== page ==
Film producer Jack Meggers reflects on recent premieres and overall process of his Lansing-filmed production “The Burial”

Full house for film premiere ... More than 200 people from the Lansing area and beyond filed into T.J. Hunter’s Banquet Hall in Lansing to view the premiere showing of the short film “The Burial” Thursday, June 20. The film was shot entirely in and around the Lansing area, and producer Jack Meggers will now take the short film version to film companies and other film industry connections in hopes of securing financing for a full-length film. Photo by Jack Meggers.

Sharing further insight ... “The Burial” lead actress Nokomis Leaman-Logsdon (left) and producer Jack Meggers (right) fielded questions from the audience at the June 20 Lansing premiere of the film. The movie was filmed entirely in the Lansing area and is hoped to be further developed from its short film version into a full-length film. Photo by Susan Cantine-Maxson.

by Susan Cantine-Maxson

Recently, Jack Meggers, an Iowa Arts Council Fellow, debuted his independent short film “The Burial” in Lansing and Des Moines. The film, shot entirely in northeast Iowa in and around the Lansing area, is a psychological, supernatural thriller. Meggers hopes to show this 20-minute film to film production companies on the East and West coasts and in Canada in the hope that one of them will agree to finance a feature length film of the entire story.

Working on this concept since 2014, Meggers wrote  the screen play and worked tirelessly to get this film concept to the big screen, while also supporting himself as a substitute teacher. Meggers, a Mason City native, grew to love the Lansing area when he spent many summers with his dad in northeast Iowa along the Mississippi River.

By filming the project in the Driftless Area, he hopes to showcase the beauty of this scenic treasure, as well as expose an audience to areas such as Effigy Mounds National Monument, which had a profound impact on him as a boy. Meggers and lead actress Nokomis Leaman-Logsdon agreed that filming in Iowa has its advantages, primarily because fewer permits are needed to film here than other places.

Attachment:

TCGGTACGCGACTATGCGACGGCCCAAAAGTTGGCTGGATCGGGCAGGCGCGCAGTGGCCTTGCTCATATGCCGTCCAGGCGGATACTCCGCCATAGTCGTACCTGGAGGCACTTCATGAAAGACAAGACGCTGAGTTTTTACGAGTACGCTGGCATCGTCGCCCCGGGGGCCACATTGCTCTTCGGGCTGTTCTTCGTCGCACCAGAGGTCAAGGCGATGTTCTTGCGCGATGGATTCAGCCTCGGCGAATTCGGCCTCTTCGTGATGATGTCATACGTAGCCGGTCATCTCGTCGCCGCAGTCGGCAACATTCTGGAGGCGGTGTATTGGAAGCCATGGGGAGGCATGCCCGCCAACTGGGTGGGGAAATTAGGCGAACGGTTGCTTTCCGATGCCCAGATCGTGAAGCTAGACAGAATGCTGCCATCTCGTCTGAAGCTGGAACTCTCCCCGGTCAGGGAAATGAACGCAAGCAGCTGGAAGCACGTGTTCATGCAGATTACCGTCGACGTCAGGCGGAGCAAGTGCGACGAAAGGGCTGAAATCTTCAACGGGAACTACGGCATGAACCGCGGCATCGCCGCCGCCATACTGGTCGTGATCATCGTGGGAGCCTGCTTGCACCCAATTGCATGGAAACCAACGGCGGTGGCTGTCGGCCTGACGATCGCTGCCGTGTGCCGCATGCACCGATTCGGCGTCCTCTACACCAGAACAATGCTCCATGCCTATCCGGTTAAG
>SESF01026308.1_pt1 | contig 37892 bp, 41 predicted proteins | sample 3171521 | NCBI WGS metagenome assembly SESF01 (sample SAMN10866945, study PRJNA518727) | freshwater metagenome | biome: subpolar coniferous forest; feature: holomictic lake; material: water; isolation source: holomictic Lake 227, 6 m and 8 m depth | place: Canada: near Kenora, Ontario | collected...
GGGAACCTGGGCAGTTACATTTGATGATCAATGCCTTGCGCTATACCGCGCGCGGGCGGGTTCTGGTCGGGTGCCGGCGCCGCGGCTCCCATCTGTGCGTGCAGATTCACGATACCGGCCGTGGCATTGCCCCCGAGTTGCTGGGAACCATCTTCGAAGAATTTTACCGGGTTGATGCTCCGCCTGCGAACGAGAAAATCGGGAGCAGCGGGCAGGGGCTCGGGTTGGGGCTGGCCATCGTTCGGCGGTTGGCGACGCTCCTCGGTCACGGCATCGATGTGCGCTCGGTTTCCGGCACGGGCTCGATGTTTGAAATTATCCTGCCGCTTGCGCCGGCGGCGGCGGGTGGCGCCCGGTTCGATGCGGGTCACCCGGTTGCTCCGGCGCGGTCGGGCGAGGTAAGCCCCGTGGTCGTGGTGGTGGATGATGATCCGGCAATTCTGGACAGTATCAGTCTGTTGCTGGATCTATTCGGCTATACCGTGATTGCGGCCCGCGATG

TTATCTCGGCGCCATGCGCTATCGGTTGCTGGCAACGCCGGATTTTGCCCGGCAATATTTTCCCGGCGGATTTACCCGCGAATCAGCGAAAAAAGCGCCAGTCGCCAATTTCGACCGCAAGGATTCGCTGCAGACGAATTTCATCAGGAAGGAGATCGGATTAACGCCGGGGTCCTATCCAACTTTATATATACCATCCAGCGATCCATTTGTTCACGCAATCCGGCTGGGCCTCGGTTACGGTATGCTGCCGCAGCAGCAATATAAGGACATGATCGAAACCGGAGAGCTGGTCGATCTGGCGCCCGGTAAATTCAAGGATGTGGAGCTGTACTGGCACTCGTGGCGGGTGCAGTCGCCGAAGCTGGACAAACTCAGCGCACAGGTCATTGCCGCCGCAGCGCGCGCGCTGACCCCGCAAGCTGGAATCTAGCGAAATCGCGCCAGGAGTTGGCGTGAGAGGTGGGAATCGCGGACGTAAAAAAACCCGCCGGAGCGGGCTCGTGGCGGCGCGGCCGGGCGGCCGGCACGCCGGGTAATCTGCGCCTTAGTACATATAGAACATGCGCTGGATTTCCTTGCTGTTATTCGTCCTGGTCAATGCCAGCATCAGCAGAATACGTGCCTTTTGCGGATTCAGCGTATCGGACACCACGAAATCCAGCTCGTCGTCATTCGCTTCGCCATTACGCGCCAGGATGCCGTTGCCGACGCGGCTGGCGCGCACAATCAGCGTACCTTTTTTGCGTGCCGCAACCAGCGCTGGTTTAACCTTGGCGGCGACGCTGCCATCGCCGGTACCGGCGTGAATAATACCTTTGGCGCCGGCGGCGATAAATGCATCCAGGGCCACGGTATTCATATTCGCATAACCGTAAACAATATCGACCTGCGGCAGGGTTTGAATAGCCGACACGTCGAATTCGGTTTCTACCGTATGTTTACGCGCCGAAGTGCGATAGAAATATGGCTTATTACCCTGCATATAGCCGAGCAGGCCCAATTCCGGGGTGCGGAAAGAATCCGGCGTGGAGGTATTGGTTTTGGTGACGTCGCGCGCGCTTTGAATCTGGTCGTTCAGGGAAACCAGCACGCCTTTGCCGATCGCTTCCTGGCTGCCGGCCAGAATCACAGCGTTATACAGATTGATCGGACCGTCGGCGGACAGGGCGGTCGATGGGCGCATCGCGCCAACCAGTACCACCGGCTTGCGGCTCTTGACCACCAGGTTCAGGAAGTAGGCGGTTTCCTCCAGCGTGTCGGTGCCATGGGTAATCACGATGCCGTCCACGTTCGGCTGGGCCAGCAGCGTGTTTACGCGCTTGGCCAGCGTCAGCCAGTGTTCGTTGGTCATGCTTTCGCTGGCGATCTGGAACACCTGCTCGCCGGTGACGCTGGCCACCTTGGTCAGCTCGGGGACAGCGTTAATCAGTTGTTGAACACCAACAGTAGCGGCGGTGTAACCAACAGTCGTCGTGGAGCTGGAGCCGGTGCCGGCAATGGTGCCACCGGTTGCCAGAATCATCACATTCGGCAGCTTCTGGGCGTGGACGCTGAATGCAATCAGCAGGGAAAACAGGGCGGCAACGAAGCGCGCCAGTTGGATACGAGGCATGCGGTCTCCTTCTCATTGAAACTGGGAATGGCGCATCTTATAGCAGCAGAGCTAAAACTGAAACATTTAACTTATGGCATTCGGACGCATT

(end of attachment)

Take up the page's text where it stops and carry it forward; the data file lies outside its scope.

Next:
Drawbacks such as lack of specialty equipment stores mean that the production must plan ahead because such items might need to be shipped in from Minneapolis, MN but, financially, there are big advantages. Overhead costs are much less.
Meggers and Leaman-Logsdon added, “People here are helpful and welcoming. That doesn’t happen everywhere because the film industry has worn out their welcome. A lot of independent movie producers are looking at Iowa because there is more freedom to be creative.”

For an independent film to become truly successful, it needs to have a larger company behind it. Meggers initially received some funds from an Iowa Arts Council grant, but now seeks more substantial sums in order to proceed with the longer film. He  started  with around $7,000 in cash donations and got a $10,000 project grant from the Iowa Arts Council, a division of the Iowa Department of Cultural Affairs, and the National Endowment for the Arts. Meggers credits the Iowa Arts Council with being the impetus behind getting the project going.

Meggers explained that the cast and crew members worked for free or for a fraction of what they are normally paid, and most of the required production elements, such as meals, locations, lodging and production supplies were either provided for free or at a huge discount. During the Lansing premiere held June 20, Meggers thanked everyone who had helped with the production and praised all the cooperation that he received from area residents, businesses and other organizations, including Val Reinke, Executive Director of Allamakee County Economic Development.

He stated, “I want to extend a massive thank you to Val Reinke from Allamakee County Economic Development and Tourism. Val has been instrumental in not only the screening event but in the actual production of the film. She connected me with so many people and businesses that were key to making many aspects of the production happen. She gave her time and support to this artistic venture, and the movie would not nearly be what it is without her help. She did so many of the things that a movie producer does, that I’m sure she could have a future in the movie business if she wanted it!”